In 1982 the FDA declared ozone a GRAS treatment for bottled water. This now allowed US companies to use ozone in its first food application. At that point in time ozone was generated either by UV light or corona discharge. Corona discharge became the choice for most water treatment because it could generate larger amounts of ozone gas. These early generators were normally quite large and the cost to create a pound of ozone was expensive. Ozone, however, continued to be used because of it oxidizing potential (5 times more than oxygen and about twice that of chlorine) and its documented ability of destroy a wide spectrum of microbes (Organisms Killed by Ozone).

In 1997 the FDA was presented with a study that affirms the history and safety of ozone use with foods. The FDA allowed the study to stand as GRAS and in 2000 an “additive” petition was filed by EPRI for the safe use of ozone as an antimicrobial agent for the treatment, storage and processing of foods. On June 21, 2001 FDA publishes it Final Ruling; “the FDA amends the food additive regulations to provide for the safe use of ozone in gaseous and aqueous phase as an antimicrobial agent on food, including meat and poultry.”

Now that ozone has been documented to be a highly affective sanitizer and disinfectant and approved by the regulatory agencies why has it not swept the food industry? The answer to that is simple. There is no institutional knowledge of ozone in any industry. Engineering firms have had little to no formal training in the affects / benefits of ozone. They are well schooled in convention chemical treatments because that’s what has been taught. Since they have no practical experience with ozone most are uncomfortable in recommending something unfamiliar to them. Additionally, chlorinated products and other chemicals are approved and documented so they are professionally correct in recommending their use.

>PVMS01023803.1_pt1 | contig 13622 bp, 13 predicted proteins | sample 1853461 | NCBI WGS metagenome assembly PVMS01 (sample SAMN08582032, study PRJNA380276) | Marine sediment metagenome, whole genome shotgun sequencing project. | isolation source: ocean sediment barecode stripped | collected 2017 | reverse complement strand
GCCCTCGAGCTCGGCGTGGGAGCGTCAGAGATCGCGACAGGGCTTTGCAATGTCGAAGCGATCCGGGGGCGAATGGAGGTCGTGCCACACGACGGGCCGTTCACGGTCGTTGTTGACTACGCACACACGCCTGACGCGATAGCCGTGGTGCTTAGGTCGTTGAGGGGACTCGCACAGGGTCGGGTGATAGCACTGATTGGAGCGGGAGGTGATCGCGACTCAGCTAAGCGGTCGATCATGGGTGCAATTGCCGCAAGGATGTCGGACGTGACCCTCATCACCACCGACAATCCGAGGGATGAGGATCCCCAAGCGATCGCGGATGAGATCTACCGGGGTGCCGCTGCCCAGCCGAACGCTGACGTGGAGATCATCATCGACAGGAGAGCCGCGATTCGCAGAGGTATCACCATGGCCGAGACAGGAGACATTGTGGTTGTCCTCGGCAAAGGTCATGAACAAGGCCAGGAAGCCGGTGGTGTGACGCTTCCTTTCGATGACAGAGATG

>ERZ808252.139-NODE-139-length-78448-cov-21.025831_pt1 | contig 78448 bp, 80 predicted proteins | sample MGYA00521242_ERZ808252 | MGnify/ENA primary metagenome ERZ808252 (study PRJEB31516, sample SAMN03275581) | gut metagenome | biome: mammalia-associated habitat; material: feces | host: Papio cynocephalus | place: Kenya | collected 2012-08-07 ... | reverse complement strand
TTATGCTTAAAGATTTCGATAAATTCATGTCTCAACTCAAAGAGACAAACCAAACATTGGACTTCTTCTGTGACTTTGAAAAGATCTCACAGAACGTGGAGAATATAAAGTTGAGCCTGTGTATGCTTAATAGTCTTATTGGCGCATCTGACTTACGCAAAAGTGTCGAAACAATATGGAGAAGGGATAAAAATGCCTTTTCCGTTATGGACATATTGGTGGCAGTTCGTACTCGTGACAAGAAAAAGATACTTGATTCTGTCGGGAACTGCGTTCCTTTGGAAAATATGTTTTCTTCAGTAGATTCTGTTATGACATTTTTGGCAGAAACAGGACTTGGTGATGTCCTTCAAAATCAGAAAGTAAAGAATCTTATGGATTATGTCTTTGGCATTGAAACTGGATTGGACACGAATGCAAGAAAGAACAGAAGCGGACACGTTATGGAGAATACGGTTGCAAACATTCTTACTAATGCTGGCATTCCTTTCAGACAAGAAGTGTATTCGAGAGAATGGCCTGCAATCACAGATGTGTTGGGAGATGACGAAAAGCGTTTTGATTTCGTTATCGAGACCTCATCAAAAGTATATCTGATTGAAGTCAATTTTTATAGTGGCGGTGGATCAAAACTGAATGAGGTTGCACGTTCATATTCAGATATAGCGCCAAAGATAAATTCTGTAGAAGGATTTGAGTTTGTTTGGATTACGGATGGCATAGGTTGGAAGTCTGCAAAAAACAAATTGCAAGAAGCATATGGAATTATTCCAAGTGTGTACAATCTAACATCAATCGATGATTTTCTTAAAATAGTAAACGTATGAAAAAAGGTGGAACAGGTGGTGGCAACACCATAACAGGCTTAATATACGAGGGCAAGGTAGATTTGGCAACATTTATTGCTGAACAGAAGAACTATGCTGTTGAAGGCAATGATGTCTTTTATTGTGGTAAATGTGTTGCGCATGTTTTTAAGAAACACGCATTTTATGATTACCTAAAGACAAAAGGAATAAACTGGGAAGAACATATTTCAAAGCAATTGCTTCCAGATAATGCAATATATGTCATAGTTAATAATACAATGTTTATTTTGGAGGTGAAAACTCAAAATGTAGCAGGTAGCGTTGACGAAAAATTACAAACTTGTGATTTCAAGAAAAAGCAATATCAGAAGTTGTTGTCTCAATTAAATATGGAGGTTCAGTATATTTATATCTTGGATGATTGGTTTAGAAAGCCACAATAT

Other variables which have delayed the acceptance of ozone have been the size of the generators, cost to generate ozone gas, ozone generation equipment reliability and the ability to mass transfer large concentrations of the gas into water.

Today, the latter reasons have been overcome. Ozone generator size and cost have fallen significantly as has the cost to generate ozone. Equipment reliability has improved dramatically and the technology to get higher concentrations of ozone in the water is now available. The challenge that remains is the education of the manufactures and the engineering firms on the benefits of ozone to industry, consumers and the environment.


McClain Ozone developed the concept of “Ozone-on-Demand” and it is incorporated into all of our sanitation systems.

“Ozone-on-Demand” is simply the direct delivery of ozonated water from the sanitation system to the point of use. These systems provide on demand ozonation, degassing and delivery of ozonated water to the point of use at variable flow rates.

Although this seems a simple concept, historically ozone systems utilized recirculation tanks to degas and store ozonated water and the water was then taken from the tank to the point of use. This type of system required continually running ozone and recirculation systems, large storage tanks, auxiliary pumps, hard piping installations, constant flow rates and did not lend themselves to mobile point-of –use applications.